Analysis

Navigating conservatism and reputational risks in Saudi Arabia's emerging entertainment sector

  • MENA
  • Saudi Arabia
  • Creating a Resilient Organisation
  • Political and Economic Risk Consulting
Navigating conservatism and reputational risks in Saudi Arabia’s emerging entertainment sector

 

The Saudi government this year will start building a major entertainment hub, al-Qiddiya City, comprising amusement parks and cultural activity areas, near the capital Riyadh. Over the past three years the entertainment sector has witnessed significant growth, despite occasional public backlash and human rights campaigning leading to withdrawals from scheduled performances, just as US popstar Nicki Minaj did on 9 July.


Four key points:
  • As part of Saudi Vision 2030 and the drive to implement social change and economic diversification, the Saudi government will continue to heavily invest in the entertainment sector.
  • While occasional conservative backlash against entertainment initiatives may force the government to curtail or adjust certain initiatives, the authorities are unlikely to significantly slow the pace of social change they are pursuing. 
  • Companies in the industry will remain subject to occasionally arbitrary decisions and inconsistent regulations, as the government gradually finds its feet in the sector.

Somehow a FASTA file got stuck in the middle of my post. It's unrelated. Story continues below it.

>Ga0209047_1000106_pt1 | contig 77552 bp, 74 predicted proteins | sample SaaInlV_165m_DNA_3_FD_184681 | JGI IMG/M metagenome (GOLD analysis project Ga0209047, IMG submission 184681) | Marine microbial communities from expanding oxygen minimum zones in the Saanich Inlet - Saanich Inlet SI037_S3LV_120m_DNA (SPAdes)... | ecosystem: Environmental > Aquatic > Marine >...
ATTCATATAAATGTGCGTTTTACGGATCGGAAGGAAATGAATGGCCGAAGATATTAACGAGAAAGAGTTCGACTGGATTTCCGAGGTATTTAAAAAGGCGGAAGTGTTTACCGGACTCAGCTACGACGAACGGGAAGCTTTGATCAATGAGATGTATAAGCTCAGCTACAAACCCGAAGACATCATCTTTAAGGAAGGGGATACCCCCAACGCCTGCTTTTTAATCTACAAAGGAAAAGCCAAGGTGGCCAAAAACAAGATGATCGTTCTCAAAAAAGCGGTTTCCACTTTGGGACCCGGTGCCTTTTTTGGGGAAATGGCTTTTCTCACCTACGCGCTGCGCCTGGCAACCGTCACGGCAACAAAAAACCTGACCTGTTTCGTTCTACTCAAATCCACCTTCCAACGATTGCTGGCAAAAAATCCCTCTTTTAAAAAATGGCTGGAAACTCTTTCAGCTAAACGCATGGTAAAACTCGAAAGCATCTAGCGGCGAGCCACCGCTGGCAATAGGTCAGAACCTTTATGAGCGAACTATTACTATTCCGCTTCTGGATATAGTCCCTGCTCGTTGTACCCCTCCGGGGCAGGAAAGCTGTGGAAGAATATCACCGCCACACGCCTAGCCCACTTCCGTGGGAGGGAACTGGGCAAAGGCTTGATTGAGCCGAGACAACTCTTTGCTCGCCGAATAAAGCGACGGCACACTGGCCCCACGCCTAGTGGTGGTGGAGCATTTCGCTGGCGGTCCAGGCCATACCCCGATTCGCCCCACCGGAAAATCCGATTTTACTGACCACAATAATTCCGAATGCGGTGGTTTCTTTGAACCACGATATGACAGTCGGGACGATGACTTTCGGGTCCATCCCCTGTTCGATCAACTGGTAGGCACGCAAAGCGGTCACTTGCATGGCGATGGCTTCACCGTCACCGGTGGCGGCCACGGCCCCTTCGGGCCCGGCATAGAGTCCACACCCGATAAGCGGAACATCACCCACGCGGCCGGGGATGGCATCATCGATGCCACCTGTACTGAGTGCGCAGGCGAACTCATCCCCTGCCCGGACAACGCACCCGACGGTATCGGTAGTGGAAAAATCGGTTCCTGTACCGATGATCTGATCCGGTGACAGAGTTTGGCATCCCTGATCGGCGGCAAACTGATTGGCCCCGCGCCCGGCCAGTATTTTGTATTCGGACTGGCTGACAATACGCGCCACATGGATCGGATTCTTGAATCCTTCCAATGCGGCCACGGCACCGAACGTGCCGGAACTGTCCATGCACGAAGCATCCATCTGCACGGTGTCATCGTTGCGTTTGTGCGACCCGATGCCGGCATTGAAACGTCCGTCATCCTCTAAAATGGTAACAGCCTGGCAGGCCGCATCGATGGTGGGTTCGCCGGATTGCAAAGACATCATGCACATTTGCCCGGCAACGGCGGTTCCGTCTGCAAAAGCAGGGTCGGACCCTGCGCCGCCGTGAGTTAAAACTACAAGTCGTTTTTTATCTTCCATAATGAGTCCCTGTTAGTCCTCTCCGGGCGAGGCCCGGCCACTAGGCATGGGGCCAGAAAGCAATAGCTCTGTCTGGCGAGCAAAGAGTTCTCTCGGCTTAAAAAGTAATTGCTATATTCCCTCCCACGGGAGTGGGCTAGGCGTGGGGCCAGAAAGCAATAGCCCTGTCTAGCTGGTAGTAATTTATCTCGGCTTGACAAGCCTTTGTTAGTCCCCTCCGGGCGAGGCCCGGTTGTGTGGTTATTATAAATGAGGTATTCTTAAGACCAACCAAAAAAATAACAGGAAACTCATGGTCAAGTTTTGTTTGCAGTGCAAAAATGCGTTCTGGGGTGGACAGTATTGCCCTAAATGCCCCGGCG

• International human rights organisations’ targeting of performers and organisations in the sports and entertainment sectors will pose sustained reputational risks for investors.

Wider drive for social change

Recently, Saudi Arabia has taken significant steps to develop its entertainment and tourism industries to catch up with its neighbours (particularly Bahrain and the UAE) and pursue a broader agenda of social reform. Music festivals, theatre performances, sporting events, and circus and comedy shows are now taking place almost daily across the country. The kingdom is attempting to break with its past, when social conservatism and the religious establishment limited domestic entertainment options and forced hundreds of thousands of Saudis to seek recreation options in neighbouring countries or further afield.  

The government is planning several mega-projects, including al-Qiddiya City; the Red Sea project, to develop tourism around an archipelago of more than 90 islands; and the al-Ula eco-tourism project near the archaeological site of Mada’in Saleh, a UNESCO World Heritage Site in the north-west. Between December 2018 and February 2019, the “Winter at Tantora” festival took place in al-Ula, hosting cultural events and musical performances. The government approved electronic visas in March for foreign visitors to attend sporting events and concerts in the kingdom, long considered one of the most difficult countries for foreigners to enter.